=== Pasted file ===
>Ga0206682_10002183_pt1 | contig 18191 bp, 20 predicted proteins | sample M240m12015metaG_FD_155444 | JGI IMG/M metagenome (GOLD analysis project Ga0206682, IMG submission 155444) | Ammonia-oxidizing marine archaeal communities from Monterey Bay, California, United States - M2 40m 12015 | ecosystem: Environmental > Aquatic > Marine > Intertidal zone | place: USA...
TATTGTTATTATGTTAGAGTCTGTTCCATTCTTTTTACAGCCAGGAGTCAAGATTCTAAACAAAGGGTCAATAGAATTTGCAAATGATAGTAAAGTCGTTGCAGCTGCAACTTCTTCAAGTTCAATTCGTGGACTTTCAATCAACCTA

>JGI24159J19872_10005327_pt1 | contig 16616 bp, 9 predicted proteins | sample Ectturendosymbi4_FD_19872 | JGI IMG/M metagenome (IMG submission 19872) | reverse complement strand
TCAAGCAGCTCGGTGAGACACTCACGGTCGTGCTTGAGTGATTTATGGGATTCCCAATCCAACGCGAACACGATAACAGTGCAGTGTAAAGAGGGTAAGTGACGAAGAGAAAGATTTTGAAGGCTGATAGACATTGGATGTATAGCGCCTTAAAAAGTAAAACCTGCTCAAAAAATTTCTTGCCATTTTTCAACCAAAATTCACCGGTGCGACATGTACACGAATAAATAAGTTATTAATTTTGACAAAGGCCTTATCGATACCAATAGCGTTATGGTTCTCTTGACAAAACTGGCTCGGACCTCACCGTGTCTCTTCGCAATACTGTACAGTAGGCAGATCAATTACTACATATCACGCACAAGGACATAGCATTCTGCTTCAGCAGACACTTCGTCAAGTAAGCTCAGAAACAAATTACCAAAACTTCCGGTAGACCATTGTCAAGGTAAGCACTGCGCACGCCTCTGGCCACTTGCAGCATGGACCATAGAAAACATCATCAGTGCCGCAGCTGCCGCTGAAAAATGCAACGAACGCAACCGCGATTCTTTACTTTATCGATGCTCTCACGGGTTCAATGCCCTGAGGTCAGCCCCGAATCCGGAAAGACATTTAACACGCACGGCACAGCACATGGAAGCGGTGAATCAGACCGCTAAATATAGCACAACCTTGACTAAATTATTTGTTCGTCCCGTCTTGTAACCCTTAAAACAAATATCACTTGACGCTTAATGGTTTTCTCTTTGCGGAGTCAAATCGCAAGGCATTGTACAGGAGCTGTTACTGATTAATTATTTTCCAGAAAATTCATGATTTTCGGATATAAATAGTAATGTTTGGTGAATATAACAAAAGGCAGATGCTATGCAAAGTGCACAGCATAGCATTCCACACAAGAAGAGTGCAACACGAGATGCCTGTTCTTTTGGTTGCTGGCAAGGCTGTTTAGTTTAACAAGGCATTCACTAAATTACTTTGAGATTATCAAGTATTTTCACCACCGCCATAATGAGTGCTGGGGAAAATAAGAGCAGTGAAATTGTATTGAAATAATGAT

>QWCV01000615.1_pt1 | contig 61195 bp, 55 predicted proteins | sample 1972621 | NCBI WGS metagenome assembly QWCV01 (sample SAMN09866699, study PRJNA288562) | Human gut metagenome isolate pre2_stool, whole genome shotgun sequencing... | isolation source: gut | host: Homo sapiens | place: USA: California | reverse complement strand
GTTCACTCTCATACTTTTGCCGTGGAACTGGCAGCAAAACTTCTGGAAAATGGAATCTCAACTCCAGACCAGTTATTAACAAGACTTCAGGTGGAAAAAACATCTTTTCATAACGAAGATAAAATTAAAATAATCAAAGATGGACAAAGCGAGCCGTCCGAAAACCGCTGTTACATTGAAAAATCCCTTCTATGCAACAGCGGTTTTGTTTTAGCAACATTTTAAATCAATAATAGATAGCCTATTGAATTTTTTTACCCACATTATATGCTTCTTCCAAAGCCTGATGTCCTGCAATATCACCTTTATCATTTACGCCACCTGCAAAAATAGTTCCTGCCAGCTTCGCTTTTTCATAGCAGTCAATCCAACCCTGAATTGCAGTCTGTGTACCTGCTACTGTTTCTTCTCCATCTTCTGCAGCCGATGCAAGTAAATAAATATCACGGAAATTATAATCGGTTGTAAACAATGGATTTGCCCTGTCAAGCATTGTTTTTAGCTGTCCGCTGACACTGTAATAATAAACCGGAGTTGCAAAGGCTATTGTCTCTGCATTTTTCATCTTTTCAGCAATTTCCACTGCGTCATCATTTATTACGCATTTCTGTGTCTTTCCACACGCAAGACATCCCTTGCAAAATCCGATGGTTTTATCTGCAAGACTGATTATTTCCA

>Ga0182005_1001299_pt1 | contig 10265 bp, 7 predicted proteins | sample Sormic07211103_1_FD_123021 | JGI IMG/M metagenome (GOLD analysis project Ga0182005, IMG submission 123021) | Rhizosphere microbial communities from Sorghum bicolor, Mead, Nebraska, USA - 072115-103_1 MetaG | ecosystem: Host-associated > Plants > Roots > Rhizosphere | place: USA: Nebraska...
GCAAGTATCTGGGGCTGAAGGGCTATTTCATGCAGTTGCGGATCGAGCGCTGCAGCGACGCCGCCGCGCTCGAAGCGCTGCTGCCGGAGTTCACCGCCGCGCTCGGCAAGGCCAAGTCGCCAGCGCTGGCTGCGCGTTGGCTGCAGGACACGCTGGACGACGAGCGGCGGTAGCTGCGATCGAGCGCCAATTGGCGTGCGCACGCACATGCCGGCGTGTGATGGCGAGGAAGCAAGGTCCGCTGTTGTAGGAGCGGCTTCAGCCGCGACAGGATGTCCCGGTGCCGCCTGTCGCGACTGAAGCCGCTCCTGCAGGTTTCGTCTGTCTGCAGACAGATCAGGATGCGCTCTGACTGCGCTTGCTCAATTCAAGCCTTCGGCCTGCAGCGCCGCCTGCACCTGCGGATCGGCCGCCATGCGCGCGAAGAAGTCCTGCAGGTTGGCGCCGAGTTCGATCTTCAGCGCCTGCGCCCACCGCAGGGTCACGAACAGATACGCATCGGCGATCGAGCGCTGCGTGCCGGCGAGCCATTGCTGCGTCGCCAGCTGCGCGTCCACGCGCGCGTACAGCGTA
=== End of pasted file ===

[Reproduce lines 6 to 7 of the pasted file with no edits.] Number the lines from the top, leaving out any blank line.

GTTCACTCTCATACTTTTGCCGTGGAACTGGCAGCAAAACTTCTGGAAAATGGAATCTCAACTCCAGACCAGTTATTAACAAGACTTCAGGTGGAAAAAACATCTTTTCATAACGAAGATAAAATTAAAATAATCAAAGATGGACAAAGCGAGCCGTCCGAAAACCGCTGTTACATTGAAAAATCCCTTCTATGCAACAGCGGTTTTGTTTTAGCAACATTTTAAATCAATAATAGATAGCCTATTGAATTTTTTTACCCACATTATATGCTTCTTCCAAAGCCTGATGTCCTGCAATATCACCTTTATCATTTACGCCACCTGCAAAAATAGTTCCTGCCAGCTTCGCTTTTTCATAGCAGTCAATCCAACCCTGAATTGCAGTCTGTGTACCTGCTACTGTTTCTTCTCCATCTTCTGCAGCCGATGCAAGTAAATAAATATCACGGAAATTATAATCGGTTGTAAACAATGGATTTGCCCTGTCAAGCATTGTTTTTAGCTGTCCGCTGACACTGTAATAATAAACCGGAGTTGCAAAGGCTATTGTCTCTGCATTTTTCATCTTTTCAGCAATTTCCACTGCGTCATCATTTATTACGCATTTCTGTGTCTTTCCACACGCAAGACATCCCTTGCAAAATCCGATGGTTTTATCTGCAAGACTGATTATTTCCA

>Ga0182005_1001299_pt1 | contig 10265 bp, 7 predicted proteins | sample Sormic07211103_1_FD_123021 | JGI IMG/M metagenome (GOLD analysis project Ga0182005, IMG submission 123021) | Rhizosphere microbial communities from Sorghum bicolor, Mead, Nebraska, USA - 072115-103_1 MetaG | ecosystem: Host-associated > Plants > Roots > Rhizosphere | place: USA: Nebraska...